Of course, these barbs don’t stay hooked together all on their own, birds go to a lot of trouble to keep their feathers flight ready at all times. If you’ve ever seen a fallen bird feather, you may have noticed that many of the barbs have come apart, giving the feather a much scruffier look than the ones you see still attached to birds.
This is because birds spend a great deal of their time preening to keep all of their feathers smooth and clean. Preening is a fascinating topic on its own, so if you’d like to learn more about it (and another type of feather) head over to this article right here.
The mechanics of how a bird flies is a pretty intensive subject that deals with bones, anatomy, and aerodynamics. Maybe we can dig deeper into the mechanics of flight itself at a later date, but this article is getting pretty long, so, for now, we’ll just focus on how the feathers themselves aid in flight.
Those primary flight feathers might be the rock stars of the feather world, but secondary and contour feathers are the roadies, making sure the show goes on and no-one crashes off the stage! Secondaries and contour feathers overlap each other very tightly and fill out the shape of the wing so that it forms an efficient airfoil. An airfoil is a particular shape that allows air or liquid to move around it in a way that creates lift. You can find an airfoil style shape in many places, including birds and planes, but also in the shape of a sailboat sail or dolphin flipper.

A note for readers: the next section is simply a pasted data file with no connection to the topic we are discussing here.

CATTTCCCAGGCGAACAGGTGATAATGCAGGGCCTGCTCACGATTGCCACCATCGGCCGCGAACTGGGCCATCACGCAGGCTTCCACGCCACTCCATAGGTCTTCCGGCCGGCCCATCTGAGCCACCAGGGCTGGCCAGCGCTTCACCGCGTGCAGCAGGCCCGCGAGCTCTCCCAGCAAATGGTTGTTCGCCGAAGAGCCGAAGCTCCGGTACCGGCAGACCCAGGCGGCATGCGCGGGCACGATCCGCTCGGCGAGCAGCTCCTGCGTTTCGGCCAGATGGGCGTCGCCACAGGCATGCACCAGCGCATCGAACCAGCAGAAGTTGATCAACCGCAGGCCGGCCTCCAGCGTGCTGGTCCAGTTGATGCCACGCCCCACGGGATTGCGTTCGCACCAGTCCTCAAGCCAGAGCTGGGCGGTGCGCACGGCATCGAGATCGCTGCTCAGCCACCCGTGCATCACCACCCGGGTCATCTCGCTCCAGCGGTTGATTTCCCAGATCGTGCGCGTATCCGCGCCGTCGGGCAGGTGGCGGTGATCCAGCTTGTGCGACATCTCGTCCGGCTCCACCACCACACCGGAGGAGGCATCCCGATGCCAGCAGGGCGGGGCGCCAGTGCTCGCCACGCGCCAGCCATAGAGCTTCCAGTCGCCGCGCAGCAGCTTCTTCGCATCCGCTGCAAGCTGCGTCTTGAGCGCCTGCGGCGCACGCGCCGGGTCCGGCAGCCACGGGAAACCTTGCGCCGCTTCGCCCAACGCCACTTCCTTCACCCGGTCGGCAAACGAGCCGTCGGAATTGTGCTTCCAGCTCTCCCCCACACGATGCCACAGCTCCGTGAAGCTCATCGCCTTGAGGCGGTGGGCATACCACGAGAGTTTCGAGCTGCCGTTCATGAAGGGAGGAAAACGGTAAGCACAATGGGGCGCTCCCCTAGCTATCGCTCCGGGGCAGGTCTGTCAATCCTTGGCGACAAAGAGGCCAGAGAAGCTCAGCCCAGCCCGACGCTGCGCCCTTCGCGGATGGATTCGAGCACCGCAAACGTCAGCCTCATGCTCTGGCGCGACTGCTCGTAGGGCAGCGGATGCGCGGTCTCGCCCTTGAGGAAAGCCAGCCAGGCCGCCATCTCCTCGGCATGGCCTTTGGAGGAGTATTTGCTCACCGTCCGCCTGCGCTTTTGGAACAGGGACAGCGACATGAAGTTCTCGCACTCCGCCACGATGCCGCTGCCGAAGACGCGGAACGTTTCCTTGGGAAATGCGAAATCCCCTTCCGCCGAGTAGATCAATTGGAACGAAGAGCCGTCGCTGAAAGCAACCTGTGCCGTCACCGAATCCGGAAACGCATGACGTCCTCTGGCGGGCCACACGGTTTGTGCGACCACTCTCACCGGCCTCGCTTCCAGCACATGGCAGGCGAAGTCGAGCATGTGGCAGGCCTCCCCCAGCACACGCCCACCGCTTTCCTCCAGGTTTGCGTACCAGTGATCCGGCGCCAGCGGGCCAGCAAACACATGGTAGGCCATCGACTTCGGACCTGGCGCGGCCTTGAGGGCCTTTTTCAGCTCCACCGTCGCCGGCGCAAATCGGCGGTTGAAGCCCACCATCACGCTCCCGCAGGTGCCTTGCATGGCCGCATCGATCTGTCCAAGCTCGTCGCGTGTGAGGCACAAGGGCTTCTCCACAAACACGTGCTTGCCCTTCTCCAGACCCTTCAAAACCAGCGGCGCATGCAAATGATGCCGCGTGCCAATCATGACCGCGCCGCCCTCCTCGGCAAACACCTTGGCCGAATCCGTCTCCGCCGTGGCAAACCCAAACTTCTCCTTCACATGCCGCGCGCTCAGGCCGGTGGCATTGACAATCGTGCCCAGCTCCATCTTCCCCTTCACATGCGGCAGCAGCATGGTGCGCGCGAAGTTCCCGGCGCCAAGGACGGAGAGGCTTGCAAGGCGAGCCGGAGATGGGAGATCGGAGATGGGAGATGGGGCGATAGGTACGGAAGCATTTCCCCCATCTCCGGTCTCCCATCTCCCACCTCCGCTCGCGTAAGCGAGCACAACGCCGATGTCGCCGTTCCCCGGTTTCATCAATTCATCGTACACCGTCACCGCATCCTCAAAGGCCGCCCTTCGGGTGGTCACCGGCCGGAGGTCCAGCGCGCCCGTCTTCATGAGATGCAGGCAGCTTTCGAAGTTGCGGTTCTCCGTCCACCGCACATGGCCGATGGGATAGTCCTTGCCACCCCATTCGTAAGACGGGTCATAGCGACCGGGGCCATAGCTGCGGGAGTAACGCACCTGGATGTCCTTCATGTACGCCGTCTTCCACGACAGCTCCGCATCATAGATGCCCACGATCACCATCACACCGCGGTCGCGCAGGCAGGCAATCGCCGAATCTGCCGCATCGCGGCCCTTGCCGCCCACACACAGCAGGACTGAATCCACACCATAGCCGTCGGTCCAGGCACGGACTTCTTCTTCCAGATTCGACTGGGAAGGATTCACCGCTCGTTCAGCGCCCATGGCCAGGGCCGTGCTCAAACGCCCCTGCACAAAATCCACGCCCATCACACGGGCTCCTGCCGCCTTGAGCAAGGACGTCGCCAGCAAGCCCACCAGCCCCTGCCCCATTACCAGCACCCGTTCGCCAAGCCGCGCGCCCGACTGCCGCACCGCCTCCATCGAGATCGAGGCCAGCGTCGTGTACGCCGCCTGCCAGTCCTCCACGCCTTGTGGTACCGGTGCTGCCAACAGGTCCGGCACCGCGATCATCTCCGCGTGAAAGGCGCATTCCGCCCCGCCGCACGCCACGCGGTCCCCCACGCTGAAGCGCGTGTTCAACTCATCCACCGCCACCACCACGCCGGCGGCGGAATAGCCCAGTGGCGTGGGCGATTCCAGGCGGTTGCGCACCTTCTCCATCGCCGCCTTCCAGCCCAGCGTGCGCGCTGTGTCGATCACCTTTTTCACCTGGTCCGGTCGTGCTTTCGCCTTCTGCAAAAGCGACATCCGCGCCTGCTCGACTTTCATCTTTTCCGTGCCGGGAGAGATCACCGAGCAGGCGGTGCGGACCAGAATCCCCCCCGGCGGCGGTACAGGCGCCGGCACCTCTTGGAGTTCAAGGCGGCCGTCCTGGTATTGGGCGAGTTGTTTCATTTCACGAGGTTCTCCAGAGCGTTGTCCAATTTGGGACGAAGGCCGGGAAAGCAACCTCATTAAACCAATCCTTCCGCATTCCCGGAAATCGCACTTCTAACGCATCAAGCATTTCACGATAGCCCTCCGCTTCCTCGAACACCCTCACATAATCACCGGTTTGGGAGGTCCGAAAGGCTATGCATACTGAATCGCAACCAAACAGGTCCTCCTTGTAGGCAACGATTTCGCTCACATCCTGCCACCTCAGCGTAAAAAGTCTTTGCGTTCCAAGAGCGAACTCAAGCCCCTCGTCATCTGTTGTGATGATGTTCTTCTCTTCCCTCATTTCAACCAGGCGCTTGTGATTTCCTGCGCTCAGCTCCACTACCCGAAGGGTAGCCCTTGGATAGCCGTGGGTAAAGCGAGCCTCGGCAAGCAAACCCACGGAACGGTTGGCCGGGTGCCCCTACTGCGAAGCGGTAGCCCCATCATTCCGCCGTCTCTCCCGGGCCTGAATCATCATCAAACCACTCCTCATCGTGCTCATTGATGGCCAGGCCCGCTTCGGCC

Airfoils come in a diverse number of shapes, even among the subset of bird wings. Bird wings and the feathers that fill them out can vary wildly in shape between species. Some birds, primarily predatory ones, have wings adapted for high-speed flight and quick accurate turns. Other birds have broader wings that are more suited to long, soaring flights. Some bird wings are even vestigial and don’t allow them to fly at all.
All of these different types of feathers and their structure works together to create the marvelous phenomena of flight. I hope that learning a little more about how feather work will allow you to look at the easy flight of your neighborhood birds with a whole new level of appreciation!
If you’re interested in learning even more about bird feathers, than I suggest this article right here by The Cornell Lab. They have way more resources than me (Like microscopes!) so their article on feathers is pretty definitive.
What’s your favorite thing about bird feathers? Be sure to let me know in the comments!